- Provide medical care and treatment for the eating disorder and complications associated with the eating disorder
- Provide specialist information on growth and development in relation to the eating disorder
- Refer to other professions required for treatment
- Prescribe medication as required
Psychologists are tertiary qualified mental health professionals and are commonly involved in the treatment of eating disorders and co-occurring mental health disorders. Central to the role of psychologists is assessment, formulation, diagnosis, and treatment of mental health, behavioural, and emotional disorders across age groups. Psychologists can provide support and treatment for people experiencing co-occurring mental health disorders and related difficulties, including (but not limited to) psychiatric risk, trauma, and developmental disorders as well as conducting assessments of learning and cognition.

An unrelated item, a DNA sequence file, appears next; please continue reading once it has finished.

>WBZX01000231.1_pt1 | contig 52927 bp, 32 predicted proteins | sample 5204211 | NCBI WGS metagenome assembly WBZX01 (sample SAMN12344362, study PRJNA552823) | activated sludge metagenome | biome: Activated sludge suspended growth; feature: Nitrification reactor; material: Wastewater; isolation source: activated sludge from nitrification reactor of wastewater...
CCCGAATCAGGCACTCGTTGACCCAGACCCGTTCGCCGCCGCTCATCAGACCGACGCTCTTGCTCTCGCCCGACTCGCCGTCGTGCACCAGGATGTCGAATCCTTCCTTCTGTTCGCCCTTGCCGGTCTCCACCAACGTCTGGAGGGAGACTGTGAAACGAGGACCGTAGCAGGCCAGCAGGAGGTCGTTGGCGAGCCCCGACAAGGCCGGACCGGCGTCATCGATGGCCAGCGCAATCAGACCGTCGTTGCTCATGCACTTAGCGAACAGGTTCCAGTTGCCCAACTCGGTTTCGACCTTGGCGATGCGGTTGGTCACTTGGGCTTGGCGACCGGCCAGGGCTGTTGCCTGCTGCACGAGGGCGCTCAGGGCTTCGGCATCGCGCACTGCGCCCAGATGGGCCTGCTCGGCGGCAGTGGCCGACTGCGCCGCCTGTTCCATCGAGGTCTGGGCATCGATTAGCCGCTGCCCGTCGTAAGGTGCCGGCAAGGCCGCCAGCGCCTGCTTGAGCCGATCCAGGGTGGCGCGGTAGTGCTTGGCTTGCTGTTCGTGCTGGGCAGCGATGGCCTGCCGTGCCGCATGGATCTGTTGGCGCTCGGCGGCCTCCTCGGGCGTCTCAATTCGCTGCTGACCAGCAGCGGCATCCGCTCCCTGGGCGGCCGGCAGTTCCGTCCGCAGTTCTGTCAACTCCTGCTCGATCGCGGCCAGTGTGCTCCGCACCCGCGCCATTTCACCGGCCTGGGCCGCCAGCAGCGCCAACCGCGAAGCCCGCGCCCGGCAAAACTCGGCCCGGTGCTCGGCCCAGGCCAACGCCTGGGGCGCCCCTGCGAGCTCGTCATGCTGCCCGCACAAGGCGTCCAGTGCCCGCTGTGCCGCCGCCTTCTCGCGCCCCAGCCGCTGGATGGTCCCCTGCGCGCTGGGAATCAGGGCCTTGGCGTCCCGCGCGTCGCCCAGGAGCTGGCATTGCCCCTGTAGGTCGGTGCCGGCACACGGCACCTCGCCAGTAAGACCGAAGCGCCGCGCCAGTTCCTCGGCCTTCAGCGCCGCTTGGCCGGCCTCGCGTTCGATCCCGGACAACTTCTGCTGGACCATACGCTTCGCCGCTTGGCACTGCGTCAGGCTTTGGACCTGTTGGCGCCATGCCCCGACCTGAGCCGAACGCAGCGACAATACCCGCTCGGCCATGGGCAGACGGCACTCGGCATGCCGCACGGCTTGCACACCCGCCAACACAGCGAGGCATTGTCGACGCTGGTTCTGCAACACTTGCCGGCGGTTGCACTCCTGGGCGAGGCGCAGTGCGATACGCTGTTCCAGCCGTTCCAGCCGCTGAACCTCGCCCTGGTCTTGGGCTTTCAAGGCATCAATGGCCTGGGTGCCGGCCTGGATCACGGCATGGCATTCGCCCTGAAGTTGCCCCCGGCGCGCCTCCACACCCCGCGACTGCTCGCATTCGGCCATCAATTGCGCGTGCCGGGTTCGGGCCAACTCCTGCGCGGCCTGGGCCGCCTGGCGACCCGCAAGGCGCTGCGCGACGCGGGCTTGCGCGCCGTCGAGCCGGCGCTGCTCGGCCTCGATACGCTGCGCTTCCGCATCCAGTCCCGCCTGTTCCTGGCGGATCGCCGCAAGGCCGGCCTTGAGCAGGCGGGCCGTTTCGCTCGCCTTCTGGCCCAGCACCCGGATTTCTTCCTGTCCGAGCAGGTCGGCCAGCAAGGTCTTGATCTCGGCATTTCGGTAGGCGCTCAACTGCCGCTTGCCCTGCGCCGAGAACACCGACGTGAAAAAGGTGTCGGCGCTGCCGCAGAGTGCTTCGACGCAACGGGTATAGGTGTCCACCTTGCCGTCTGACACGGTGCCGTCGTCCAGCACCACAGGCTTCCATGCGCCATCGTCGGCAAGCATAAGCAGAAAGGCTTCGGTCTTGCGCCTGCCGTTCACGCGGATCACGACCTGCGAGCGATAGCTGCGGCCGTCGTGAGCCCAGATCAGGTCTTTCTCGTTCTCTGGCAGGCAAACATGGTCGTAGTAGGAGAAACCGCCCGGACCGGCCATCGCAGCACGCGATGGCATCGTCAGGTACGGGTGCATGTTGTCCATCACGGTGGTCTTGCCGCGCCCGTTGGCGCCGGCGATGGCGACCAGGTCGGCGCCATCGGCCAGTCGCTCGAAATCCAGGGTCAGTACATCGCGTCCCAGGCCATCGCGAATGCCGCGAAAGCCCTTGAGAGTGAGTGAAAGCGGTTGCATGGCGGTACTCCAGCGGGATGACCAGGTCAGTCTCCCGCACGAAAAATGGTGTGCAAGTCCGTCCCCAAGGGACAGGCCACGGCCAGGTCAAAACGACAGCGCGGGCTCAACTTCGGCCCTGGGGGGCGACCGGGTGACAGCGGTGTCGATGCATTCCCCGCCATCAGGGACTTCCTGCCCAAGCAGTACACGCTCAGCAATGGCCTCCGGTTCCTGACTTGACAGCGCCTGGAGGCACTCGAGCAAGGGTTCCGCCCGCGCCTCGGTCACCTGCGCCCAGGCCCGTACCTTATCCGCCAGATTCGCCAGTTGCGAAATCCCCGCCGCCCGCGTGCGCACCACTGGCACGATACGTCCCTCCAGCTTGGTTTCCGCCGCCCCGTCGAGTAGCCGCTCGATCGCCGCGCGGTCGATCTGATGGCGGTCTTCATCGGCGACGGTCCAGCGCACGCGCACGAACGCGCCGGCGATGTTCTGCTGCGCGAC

Social workers can be involved in the treatment team as a mental health professional or as an allied health practitioner. Social workers focus on a person’s social systems and the way these systems can be supported and changed to meet their needs. This can include a person’s individual stressors, their family, community, and wider social system. Social work interventions aim to assess and meet a person’s psychological and practical needs through counselling, education and advocacy. Social workers can be found in private practice, hospitals and health services, and community organisations.